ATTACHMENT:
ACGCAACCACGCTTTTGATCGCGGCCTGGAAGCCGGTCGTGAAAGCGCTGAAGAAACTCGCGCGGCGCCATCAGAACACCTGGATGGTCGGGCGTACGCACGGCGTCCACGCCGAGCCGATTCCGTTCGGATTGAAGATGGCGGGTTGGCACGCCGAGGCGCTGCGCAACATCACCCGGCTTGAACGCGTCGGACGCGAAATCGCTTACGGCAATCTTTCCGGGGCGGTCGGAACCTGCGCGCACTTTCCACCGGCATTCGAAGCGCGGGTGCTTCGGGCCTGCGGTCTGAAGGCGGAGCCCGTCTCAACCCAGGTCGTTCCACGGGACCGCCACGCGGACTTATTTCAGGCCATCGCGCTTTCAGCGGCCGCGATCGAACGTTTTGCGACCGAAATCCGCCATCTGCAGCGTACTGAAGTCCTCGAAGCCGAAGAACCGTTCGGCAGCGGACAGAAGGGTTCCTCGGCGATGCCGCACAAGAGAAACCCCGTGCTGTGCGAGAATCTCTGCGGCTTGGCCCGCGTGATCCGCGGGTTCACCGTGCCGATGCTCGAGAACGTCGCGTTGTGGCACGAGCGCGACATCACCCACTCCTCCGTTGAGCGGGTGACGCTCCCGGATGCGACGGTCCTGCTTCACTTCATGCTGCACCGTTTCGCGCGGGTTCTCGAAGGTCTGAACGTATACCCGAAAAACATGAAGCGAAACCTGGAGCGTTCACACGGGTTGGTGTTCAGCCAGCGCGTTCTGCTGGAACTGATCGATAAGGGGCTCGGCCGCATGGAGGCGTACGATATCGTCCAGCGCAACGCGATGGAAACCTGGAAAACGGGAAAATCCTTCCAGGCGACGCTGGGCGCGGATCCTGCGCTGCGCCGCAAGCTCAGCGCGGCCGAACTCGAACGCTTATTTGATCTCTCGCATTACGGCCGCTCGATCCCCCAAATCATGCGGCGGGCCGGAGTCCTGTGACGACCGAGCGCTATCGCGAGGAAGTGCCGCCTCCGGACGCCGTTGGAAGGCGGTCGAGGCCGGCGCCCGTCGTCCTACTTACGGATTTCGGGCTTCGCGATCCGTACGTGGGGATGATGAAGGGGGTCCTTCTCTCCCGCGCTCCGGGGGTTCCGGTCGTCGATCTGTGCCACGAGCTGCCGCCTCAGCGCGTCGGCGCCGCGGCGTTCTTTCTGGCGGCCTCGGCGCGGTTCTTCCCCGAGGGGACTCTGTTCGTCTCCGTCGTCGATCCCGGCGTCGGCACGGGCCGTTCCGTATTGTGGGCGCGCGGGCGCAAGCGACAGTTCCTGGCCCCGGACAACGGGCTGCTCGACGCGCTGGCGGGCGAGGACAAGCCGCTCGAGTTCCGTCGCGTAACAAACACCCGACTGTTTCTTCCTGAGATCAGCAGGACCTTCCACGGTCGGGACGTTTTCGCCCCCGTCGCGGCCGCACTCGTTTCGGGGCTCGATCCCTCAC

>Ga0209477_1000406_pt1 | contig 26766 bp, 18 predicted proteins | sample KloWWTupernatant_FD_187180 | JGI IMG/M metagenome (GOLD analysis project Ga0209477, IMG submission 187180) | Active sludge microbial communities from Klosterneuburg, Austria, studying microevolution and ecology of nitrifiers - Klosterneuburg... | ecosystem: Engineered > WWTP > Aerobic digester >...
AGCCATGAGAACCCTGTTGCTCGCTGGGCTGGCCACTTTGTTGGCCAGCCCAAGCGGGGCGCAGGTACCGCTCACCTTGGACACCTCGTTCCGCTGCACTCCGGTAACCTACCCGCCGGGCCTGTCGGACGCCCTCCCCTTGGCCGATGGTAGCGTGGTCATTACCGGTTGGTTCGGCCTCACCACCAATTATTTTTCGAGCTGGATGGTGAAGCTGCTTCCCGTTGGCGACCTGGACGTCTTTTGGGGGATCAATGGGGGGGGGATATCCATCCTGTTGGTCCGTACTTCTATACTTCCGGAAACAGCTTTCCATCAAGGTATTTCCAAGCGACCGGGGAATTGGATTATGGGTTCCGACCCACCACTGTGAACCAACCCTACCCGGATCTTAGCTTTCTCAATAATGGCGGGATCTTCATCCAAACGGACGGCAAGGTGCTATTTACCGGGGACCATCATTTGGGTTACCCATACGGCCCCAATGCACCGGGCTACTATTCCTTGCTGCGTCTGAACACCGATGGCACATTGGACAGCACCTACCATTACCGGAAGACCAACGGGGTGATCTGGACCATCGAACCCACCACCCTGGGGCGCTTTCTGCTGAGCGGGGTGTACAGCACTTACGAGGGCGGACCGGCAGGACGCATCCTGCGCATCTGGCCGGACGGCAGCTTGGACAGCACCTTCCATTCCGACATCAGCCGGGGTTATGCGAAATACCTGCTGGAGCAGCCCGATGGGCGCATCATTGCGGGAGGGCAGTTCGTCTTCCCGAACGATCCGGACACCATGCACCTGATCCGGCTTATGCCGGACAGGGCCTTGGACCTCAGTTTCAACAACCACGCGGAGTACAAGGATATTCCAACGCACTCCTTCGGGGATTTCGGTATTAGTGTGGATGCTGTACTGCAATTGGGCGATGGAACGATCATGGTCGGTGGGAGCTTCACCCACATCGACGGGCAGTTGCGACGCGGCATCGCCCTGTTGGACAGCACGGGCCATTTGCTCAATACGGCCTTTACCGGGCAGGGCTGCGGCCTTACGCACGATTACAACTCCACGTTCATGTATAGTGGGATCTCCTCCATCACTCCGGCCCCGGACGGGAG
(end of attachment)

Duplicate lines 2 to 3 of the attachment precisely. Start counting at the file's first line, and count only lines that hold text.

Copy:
>Ga0209477_1000406_pt1 | contig 26766 bp, 18 predicted proteins | sample KloWWTupernatant_FD_187180 | JGI IMG/M metagenome (GOLD analysis project Ga0209477, IMG submission 187180) | Active sludge microbial communities from Klosterneuburg, Austria, studying microevolution and ecology of nitrifiers - Klosterneuburg... | ecosystem: Engineered > WWTP > Aerobic digester >...
AGCCATGAGAACCCTGTTGCTCGCTGGGCTGGCCACTTTGTTGGCCAGCCCAAGCGGGGCGCAGGTACCGCTCACCTTGGACACCTCGTTCCGCTGCACTCCGGTAACCTACCCGCCGGGCCTGTCGGACGCCCTCCCCTTGGCCGATGGTAGCGTGGTCATTACCGGTTGGTTCGGCCTCACCACCAATTATTTTTCGAGCTGGATGGTGAAGCTGCTTCCCGTTGGCGACCTGGACGTCTTTTGGGGGATCAATGGGGGGGGGATATCCATCCTGTTGGTCCGTACTTCTATACTTCCGGAAACAGCTTTCCATCAAGGTATTTCCAAGCGACCGGGGAATTGGATTATGGGTTCCGACCCACCACTGTGAACCAACCCTACCCGGATCTTAGCTTTCTCAATAATGGCGGGATCTTCATCCAAACGGACGGCAAGGTGCTATTTACCGGGGACCATCATTTGGGTTACCCATACGGCCCCAATGCACCGGGCTACTATTCCTTGCTGCGTCTGAACACCGATGGCACATTGGACAGCACCTACCATTACCGGAAGACCAACGGGGTGATCTGGACCATCGAACCCACCACCCTGGGGCGCTTTCTGCTGAGCGGGGTGTACAGCACTTACGAGGGCGGACCGGCAGGACGCATCCTGCGCATCTGGCCGGACGGCAGCTTGGACAGCACCTTCCATTCCGACATCAGCCGGGGTTATGCGAAATACCTGCTGGAGCAGCCCGATGGGCGCATCATTGCGGGAGGGCAGTTCGTCTTCCCGAACGATCCGGACACCATGCACCTGATCCGGCTTATGCCGGACAGGGCCTTGGACCTCAGTTTCAACAACCACGCGGAGTACAAGGATATTCCAACGCACTCCTTCGGGGATTTCGGTATTAGTGTGGATGCTGTACTGCAATTGGGCGATGGAACGATCATGGTCGGTGGGAGCTTCACCCACATCGACGGGCAGTTGCGACGCGGCATCGCCCTGTTGGACAGCACGGGCCATTTGCTCAATACGGCCTTTACCGGGCAGGGCTGCGGCCTTACGCACGATTACAACTCCACGTTCATGTATAGTGGGATCTCCTCCATCACTCCGGCCCCGGACGGGAG